Certainly you've heard that today marks the Chinese New Year of the Monkey. But to be more specific, did you know that this is actually the New Year of the Red Fire Monkey, which only comes around once every 60 years?

Groundhog's Day on the Moon: this week on the Night Sky

Feb 1, 2016

This week, it’s Ground Hog’s Day, which is the way in American culture that we celebrate the fact that we’re halfway through the season. But have you ever wondered why a sunny day casting more shadow at this time means more winter, and not less?

Last year a social media friend of mine had a brilliant idea: What if the shadow that we should be considering right now is on the Moon, and not in Pennsylvania?

What makes a planet: this week on the Night Sky

Jan 25, 2016

There’s a lot of news about the planets right now, what with all five naked-eye planets putting on a show in the morning sky, and astronomers saying they’ve discovered a new, ninth planet. So, what’s a planet to you and me anyway?

The coldest night of the year: this week on the Night Sky

Jan 18, 2016

If legend holds true, then this week we can expect the coldest night of the year, and the sweetest dreams.

In the Christian calendar, January 21st is observed as the Feast of St. Agnes, and the eve of her feast day, January 20th, as the coldest night of the year. Agnes was a 4th century virgin martyr who is associated through legend with the romance and thrill of as-yet unconsummated love. The burning desire this can create inwardly was believed to result in the coldest time of year, outwardly.

  Why are we compelled to make resolutions at the beginning of every year? Could it be that the stars have made their annual right alignment so we can take new steps?

Every year in January, the star cluster of the Pleiades sails across the zenith, or uppermost part, of the night sky. Pleiades is known as the Seven Sisters, and they are everywhere among the most noted objects in the history, poetry, and mythology of the stars.

The first-born and most beautiful of the Seven Sisters is Maia, who’s notable as the mother of Mercury, the swift-footed messenger and trickster god.

King Arthur's Gold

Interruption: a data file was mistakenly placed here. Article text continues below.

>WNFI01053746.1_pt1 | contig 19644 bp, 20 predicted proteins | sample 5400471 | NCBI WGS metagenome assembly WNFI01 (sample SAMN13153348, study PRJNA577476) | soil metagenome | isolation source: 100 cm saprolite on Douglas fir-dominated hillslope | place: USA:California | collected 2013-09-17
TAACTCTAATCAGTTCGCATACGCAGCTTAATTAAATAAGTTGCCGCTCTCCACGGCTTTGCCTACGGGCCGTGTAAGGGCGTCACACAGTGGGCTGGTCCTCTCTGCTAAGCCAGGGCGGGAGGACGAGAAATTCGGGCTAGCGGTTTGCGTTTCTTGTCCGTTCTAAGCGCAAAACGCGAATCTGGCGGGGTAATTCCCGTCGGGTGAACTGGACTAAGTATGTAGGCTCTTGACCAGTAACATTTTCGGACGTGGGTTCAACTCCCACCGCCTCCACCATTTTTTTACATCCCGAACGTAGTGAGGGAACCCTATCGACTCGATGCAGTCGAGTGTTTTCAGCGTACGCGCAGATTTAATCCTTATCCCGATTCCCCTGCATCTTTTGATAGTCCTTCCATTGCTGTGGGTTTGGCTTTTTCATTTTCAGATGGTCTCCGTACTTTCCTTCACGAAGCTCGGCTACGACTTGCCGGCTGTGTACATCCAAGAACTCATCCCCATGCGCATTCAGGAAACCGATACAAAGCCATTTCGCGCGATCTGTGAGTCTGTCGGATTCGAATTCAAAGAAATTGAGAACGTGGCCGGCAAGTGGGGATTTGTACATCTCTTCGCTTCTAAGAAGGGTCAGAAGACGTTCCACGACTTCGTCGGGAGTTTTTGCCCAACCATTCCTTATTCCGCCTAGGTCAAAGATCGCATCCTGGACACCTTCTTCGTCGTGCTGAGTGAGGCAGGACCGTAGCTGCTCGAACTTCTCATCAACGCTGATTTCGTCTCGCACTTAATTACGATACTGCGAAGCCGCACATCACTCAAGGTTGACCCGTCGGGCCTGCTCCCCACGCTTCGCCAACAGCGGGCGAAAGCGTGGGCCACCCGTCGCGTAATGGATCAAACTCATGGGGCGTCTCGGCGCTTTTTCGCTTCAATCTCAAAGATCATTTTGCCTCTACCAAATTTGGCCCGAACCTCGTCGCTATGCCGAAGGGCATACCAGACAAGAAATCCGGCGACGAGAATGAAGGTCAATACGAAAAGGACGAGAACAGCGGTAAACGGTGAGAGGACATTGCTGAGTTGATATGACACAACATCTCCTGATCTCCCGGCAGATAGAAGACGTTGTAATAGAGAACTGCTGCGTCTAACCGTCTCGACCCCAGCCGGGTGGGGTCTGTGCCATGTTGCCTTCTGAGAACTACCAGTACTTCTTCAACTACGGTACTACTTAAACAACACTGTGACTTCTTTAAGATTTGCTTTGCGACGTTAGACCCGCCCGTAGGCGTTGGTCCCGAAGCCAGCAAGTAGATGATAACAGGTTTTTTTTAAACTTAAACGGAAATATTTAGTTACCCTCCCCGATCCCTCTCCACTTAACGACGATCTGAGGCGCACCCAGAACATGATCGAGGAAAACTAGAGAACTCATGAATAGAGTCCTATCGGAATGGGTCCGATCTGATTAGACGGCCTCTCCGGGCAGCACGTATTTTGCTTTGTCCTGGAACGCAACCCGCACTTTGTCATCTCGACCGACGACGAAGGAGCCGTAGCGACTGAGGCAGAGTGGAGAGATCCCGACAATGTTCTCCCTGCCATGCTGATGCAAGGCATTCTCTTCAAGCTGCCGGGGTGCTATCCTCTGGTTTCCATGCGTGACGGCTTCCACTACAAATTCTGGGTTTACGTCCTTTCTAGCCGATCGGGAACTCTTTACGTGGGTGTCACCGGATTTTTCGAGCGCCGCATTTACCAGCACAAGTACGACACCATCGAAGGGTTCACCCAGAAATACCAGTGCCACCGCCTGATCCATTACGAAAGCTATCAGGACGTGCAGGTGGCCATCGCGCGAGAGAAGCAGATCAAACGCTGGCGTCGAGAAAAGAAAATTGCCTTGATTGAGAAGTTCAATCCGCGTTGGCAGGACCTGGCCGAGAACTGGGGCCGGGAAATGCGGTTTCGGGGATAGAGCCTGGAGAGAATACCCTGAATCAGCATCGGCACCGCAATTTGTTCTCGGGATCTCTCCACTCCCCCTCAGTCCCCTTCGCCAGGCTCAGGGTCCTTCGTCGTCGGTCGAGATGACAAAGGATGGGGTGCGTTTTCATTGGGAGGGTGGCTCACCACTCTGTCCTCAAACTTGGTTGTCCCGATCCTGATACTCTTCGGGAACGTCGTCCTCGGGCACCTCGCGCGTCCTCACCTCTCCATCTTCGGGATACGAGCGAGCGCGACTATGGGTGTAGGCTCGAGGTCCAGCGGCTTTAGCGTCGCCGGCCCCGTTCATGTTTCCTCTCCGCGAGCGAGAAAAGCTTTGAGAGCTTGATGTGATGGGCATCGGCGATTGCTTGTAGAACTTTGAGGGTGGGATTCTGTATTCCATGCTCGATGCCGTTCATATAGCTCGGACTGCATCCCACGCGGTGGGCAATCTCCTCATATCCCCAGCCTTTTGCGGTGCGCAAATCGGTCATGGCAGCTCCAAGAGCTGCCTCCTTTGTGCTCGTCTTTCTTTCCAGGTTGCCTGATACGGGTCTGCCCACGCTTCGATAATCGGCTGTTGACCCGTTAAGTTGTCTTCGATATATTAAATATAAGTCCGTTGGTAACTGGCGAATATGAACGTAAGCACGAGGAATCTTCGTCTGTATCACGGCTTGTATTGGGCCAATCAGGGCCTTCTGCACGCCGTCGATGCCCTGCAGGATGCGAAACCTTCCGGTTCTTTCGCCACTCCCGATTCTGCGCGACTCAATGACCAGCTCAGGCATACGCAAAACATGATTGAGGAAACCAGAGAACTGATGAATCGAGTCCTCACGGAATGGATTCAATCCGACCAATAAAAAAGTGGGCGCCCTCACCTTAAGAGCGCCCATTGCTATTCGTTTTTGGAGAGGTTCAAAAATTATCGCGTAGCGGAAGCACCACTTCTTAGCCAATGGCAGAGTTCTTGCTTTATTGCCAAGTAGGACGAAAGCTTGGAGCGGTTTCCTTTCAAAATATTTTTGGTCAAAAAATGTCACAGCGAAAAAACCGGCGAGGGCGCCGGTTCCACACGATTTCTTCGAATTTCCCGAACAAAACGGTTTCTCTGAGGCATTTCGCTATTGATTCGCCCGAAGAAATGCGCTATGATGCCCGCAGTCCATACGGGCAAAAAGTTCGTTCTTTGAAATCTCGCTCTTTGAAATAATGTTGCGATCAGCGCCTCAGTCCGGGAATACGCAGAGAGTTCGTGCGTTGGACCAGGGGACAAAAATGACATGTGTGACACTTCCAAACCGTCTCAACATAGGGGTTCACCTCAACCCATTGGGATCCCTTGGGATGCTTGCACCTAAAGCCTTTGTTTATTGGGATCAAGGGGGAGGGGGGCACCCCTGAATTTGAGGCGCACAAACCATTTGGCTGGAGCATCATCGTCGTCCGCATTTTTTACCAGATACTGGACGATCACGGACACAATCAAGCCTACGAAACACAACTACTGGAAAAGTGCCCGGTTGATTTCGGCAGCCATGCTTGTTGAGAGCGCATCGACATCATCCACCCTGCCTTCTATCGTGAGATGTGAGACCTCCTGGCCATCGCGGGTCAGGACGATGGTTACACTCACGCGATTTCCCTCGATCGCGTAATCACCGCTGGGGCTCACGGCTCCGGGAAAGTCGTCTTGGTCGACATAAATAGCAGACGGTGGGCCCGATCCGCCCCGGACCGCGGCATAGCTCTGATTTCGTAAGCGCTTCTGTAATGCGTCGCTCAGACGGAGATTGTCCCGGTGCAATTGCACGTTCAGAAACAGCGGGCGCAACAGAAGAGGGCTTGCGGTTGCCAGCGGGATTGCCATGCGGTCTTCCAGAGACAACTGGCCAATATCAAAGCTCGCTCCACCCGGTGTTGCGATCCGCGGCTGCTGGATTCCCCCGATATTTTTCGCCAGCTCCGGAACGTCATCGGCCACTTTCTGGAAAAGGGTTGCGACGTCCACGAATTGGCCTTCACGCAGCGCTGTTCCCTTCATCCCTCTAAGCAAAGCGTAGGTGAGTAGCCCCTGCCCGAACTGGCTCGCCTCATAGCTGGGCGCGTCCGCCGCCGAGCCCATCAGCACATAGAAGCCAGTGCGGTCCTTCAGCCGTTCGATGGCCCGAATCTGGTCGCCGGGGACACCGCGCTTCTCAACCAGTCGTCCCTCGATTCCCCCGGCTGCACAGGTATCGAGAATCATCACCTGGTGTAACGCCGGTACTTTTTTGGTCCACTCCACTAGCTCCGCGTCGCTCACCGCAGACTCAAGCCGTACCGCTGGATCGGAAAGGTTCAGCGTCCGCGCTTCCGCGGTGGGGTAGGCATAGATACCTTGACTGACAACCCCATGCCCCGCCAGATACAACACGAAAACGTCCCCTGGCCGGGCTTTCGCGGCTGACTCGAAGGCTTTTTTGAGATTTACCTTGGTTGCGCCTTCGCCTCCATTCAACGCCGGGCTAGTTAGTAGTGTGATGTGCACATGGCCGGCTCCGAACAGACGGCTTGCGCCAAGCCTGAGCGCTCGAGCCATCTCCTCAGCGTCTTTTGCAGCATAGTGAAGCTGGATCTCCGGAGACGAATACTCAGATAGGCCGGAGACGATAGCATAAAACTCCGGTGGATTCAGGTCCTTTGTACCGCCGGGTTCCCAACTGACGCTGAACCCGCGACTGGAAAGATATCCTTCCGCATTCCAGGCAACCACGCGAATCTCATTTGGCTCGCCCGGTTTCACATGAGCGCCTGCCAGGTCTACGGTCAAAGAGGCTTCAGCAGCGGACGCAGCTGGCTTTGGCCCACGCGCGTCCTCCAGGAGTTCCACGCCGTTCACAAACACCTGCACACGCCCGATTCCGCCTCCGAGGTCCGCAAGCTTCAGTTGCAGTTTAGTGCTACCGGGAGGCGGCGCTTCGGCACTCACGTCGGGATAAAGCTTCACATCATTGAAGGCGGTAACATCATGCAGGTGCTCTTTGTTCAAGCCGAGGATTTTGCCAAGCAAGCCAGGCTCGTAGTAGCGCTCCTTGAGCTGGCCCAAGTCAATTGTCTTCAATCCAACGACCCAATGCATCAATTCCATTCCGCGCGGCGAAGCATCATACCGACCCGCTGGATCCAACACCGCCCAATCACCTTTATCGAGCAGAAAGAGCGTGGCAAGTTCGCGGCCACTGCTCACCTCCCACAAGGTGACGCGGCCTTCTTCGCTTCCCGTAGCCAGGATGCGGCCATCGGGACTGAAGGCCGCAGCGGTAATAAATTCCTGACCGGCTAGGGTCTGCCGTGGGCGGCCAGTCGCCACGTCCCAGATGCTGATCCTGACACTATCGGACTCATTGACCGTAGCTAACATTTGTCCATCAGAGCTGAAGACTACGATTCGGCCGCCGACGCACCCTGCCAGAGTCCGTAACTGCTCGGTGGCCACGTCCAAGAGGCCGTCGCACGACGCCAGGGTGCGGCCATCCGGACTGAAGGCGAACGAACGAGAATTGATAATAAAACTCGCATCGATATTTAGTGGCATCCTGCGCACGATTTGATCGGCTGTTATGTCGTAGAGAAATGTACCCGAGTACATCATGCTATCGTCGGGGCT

Jan 4, 2016

In the mystery wisdom of the world there are always references to sleeping kings that lie hidden until something stirs them to wakefulness. And here at the beginning of 2016, an astronomy event is unfolding that is like the story of one of our favorite kings waking up to reclaim his gold!

The ‘big event’ is the Comet Catalina, which can now be found hurtling toward its closest approach to Earth. This means it’s becoming more and more visible to us and you can find it looking east into the early morning sky, from 4 to 6 am.

Beauty, vanity, and hideousness in the stars

Dec 28, 2015

There’s a story lingering in the media right now that’s remarkably similar to something we see in the sky every year at the end of December, and it has to do with the role of hideousness in relation to beauty and vanity.

Less than ten days ago in Las Vegas, the Miss Universe Pageant culminated in an uncomfortable moment that, despite its intense awkwardness, certainly gave viewers the opportunity to consider the purpose of beauty in the world.

The 12 Days of Christmas

Dec 22, 2015

Did you know that the 12 days of Christmas start on December 25th and extend to January 5th, which is known as 12th night?

These days, a lot of people confuse the advent season of preparation before Christmas with the 12 days that follow Christmas, which lends itself to the frustration and let down from all that preparation for just one day.

To be a star human

Dec 14, 2015

In the sacred traditions of the people native to the Great Lakes region of North America, there's a beautiful tale about finding the date of the New Year which, if applied to this year, reveals that we can all start our new year observances as early as Wednesday, December 16th.

Unveiled Mysteries

Dec 7, 2015

This weekend the Geminid Meteor Shower comes to its peak, Sunday, December 13. The Geminid is one of our most intense meteor showers of the year, and it presents to us a celestial mystery that defies explanation, even by astronomers.  Meteor showers are caused by Earth moving through the debris trail left by a comet as it whizzes toward the Sun.

The sun is not a lonely morning star

Dec 1, 2015

  In his 19th century treatise on natural living, Henry David Thoreau wrote: "The Sun is but a morning star," but if he were composing these lines right now, it would have been hard for him to overlook the other 'goddesses of dawn' this week.

I'm Mary Stewart Adams. This is the "Storyteller's Guide to the Night Sky."